All change

Ever the gentleman, Jeffrey steps back from the corn, even though he loves being fed from the scoop itself. Such a star.
Ever the gentleman, Jeffrey steps back from the corn, even though he loves being fed from the scoop itself. Such a star. Note our chocolate Labrador Megan sniffing around for eggs in the background

It’s time for an overhaul at the Smallholdings. We’ve been keeping our main flock in the same, albeit large, run for what we realise is seven years. A combination of all the rain we’ve been having and the mild weather this autumn means it must have become the perfect breeding ground for all kinds of ailments and pests. We’re also battling very persistent rats. When we first installed the coop and fenced the area, it seemed more than large enough for our layers, but we were soon proved wrong when the grass was scratched and pecked away and the pen became pure mud. And, of course, our flock grew as demand for eggs increased among friends, family and colleagues, adding to the wear and tear.

The catalyst for making changes now is that it turns out that our black Araucana had Marek’s disease – and we now realise that Rhodie, who James had to dispatch a fortnight ago, had the same complaint. We’d misdiagnosed water on the brain, but her symptoms – which included disorientation, weak legs that eventually gave way and a dropped wing – all point to the same illness. Unfortunately, there is no cure, so we decided the kindest thing to do was put our young black Araucana out of her misery last weekend, too. So Sunday evening was rather gloomy for both James and I – we loved that friendly little hen. Still, the silver lining was that we had discovered a very helpful forum through which we found out what the complaint was. Despite my misgivings about the helpfulness of such online groups, we joined Backyard Chickens and posted our question. Just a couple of hours later, we received a reply from two knowledgeable users. This will prove very handy in the future, too.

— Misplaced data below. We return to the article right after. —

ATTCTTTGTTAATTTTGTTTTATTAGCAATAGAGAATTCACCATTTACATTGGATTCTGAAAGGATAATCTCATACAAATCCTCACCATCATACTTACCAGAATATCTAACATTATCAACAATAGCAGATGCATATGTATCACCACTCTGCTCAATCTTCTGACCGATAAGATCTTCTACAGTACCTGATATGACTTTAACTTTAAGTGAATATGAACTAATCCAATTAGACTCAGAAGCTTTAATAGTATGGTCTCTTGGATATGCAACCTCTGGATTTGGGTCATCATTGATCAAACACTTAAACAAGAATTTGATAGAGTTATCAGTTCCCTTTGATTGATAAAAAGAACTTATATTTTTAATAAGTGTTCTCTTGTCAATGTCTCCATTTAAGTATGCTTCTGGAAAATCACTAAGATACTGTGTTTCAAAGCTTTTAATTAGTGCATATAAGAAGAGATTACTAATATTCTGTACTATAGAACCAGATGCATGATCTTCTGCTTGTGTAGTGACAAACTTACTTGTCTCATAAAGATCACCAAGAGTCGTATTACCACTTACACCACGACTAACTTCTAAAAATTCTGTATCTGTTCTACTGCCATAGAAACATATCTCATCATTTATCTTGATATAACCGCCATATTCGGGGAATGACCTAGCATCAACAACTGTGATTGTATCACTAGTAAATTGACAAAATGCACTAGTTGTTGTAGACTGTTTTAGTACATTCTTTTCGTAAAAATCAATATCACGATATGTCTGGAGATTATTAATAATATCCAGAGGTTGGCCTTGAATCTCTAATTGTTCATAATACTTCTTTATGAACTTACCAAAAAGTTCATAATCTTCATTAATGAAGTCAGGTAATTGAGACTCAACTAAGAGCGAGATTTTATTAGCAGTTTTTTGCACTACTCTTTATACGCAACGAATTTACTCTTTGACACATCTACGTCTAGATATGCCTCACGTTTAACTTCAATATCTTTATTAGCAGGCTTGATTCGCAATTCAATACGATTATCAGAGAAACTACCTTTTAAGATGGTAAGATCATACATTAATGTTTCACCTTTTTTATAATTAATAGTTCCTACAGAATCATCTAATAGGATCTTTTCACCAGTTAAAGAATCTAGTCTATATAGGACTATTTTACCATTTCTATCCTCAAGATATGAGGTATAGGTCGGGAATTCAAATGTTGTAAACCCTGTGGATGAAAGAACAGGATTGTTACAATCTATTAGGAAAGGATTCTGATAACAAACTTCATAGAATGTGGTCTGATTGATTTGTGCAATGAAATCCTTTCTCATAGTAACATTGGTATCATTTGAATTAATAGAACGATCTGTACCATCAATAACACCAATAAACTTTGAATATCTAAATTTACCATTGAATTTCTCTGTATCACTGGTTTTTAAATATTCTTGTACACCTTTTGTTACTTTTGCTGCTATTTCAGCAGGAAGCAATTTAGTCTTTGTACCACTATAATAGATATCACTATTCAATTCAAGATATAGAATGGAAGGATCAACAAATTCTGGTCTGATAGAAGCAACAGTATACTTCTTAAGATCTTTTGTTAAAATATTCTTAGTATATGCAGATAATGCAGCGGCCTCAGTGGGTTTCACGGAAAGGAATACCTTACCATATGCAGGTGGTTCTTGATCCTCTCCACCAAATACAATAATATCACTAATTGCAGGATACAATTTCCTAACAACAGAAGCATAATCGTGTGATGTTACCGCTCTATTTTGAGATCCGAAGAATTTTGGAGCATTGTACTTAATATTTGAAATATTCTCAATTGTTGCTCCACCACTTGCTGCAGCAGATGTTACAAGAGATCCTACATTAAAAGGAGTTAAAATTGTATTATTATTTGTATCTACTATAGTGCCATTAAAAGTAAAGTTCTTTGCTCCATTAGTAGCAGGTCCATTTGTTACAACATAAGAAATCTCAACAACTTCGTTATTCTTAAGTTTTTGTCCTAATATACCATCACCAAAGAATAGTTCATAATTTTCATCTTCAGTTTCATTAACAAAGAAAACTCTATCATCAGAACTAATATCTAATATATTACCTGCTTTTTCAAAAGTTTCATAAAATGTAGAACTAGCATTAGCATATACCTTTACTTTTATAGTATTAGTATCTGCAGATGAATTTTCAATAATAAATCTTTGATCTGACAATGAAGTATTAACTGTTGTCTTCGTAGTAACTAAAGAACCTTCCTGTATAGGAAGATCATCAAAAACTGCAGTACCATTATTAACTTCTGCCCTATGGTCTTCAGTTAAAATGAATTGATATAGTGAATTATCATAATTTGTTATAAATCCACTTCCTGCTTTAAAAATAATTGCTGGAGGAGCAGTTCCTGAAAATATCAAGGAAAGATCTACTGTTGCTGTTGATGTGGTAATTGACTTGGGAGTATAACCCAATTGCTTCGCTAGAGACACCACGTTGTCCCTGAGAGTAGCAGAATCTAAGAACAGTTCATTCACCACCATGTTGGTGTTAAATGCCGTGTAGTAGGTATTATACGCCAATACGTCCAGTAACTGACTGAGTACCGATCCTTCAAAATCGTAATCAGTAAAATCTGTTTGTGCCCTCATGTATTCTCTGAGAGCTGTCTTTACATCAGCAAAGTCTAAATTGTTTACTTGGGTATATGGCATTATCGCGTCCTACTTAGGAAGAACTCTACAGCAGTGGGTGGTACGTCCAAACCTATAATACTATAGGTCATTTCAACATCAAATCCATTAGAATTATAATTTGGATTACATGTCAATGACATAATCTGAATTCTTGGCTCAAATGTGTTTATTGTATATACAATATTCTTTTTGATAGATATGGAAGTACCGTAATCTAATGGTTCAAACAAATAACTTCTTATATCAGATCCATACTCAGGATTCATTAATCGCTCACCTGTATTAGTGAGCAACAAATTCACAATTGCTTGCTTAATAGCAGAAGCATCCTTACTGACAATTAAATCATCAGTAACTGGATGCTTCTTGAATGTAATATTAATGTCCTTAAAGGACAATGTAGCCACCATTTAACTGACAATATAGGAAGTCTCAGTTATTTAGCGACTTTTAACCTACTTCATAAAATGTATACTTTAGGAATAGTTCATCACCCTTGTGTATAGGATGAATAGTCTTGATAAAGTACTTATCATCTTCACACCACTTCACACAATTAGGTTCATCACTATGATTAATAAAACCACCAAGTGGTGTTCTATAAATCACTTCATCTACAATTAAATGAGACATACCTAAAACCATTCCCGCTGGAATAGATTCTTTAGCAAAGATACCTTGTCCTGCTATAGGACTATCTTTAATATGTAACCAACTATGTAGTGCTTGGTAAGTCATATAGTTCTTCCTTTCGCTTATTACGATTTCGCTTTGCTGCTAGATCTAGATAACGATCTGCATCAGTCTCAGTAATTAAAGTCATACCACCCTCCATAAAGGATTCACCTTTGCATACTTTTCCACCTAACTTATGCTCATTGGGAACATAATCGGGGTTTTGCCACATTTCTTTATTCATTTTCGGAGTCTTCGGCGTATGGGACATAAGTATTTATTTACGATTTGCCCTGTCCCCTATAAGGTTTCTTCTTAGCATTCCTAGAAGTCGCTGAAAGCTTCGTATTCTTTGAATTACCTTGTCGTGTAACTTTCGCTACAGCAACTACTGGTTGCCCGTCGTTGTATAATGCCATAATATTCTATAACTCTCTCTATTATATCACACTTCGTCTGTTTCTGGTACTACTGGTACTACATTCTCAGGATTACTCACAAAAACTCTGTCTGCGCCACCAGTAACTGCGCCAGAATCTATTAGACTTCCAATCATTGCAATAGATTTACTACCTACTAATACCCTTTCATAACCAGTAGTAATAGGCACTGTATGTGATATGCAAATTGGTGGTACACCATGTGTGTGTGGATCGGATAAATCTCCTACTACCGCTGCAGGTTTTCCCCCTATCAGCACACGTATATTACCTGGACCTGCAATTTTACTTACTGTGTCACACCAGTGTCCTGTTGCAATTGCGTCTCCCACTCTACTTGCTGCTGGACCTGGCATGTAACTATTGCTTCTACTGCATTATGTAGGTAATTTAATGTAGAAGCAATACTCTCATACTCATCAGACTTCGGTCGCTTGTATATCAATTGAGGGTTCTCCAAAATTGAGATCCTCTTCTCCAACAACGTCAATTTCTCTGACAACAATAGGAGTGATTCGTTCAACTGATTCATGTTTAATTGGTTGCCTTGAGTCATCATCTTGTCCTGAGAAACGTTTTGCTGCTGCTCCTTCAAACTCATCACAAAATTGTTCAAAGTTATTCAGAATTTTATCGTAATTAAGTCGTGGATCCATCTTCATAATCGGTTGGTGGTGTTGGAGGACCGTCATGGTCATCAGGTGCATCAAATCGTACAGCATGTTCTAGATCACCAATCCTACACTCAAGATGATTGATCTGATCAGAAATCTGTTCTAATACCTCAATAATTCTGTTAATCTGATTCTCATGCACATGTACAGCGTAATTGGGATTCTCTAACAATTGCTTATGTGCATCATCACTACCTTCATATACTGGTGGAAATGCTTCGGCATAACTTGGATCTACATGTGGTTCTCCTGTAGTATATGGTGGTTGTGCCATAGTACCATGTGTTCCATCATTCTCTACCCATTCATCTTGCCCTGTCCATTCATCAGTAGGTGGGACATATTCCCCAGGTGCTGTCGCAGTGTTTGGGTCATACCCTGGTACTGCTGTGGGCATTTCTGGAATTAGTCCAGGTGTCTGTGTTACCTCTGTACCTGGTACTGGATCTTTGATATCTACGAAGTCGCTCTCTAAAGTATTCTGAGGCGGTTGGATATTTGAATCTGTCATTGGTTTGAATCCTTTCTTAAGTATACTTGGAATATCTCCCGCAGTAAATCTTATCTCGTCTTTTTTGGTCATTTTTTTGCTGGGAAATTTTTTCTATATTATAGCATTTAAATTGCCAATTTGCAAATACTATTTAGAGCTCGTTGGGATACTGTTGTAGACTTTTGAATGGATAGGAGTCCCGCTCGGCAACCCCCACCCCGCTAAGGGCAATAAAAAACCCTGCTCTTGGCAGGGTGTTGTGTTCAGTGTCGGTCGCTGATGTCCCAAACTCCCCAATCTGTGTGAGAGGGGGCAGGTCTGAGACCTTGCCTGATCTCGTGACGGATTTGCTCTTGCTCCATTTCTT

As far as the Smallholdings’ makeover is concerned, we’re considering a range of options, from moving the flock up to our spare henhouse and just letting them free-range around the garden every day to buying a shed and putting it on wheels to move it around our plot (helpfully, James runs a garage so has access to the right tools for dealing with axels and such). Of course, both ideas have the disadvantage of not having a secure fencing-dug-under run, but with that you can also end up in the mess in which we find ourselves now. I know there are ways to get round this problem, such as digging over the soil with a disinfectant but, realistically, I can see that job remaining regularly undone on the weekend list of chores. We like to think that – while touching all things wooden, of course – the scent of our three dogs and the secure fencing around our perimeter will mean foxes and other predators aren’t a problem. If anyone has some views about this, I’d love to hear them.

On the bright side of things, Jeffrey continues to crow beautifully but remains friendly and fond of a stroke or two. His porcine neighbours seem to be evening up a bit weight-wise, too. Bully pig is looking almost as large as Porky pig, while Naughty pig still has a little way to go (held back by his brief illness, no doubt). So, no need to isolate Porky in a kind of health farm setup after all. We managed to fence in the elder tree they were uprooting last weekend. It wasn’t the most pleasant job in the rain but was a fairly simple case of driving four fence posts in the ground and tacking three strands of barbed wire to them. It seems to have done the trick and hopefully saved the tree.

IMG_20141120_145826A couple of dry days have improved life on the Smallholdings no end – not so much slipping around in the boggy ground for the porkers, chickens or us – and tomorrow James and I will be hatching plans for moving the hens. Onwards and upwards, as they say. Happy weekends all.

2 thoughts on “All change

  1. Hi Ruth,

    So sorry to hear of your chickens that became unwell, I do wonder about the land that mine are on as our house is in a permanent location. We do give them a good depth of woodchip that gets replaced a couple of times a year, so hopefully this helps to keep infections at bay…

    Good luck with the moving plans!


    1. Thanks Sara. That sounds sensible – imagine it keeps much of the illness at bay. I think it’s Virkon disinfectant that’s recommended for digging into the ground every so often, too – something we’ve never got round to. Still, plans are afoot to remedy the situation! Thanks for all your support on Twitter and WordPress, much appreciated. Best, Ruth

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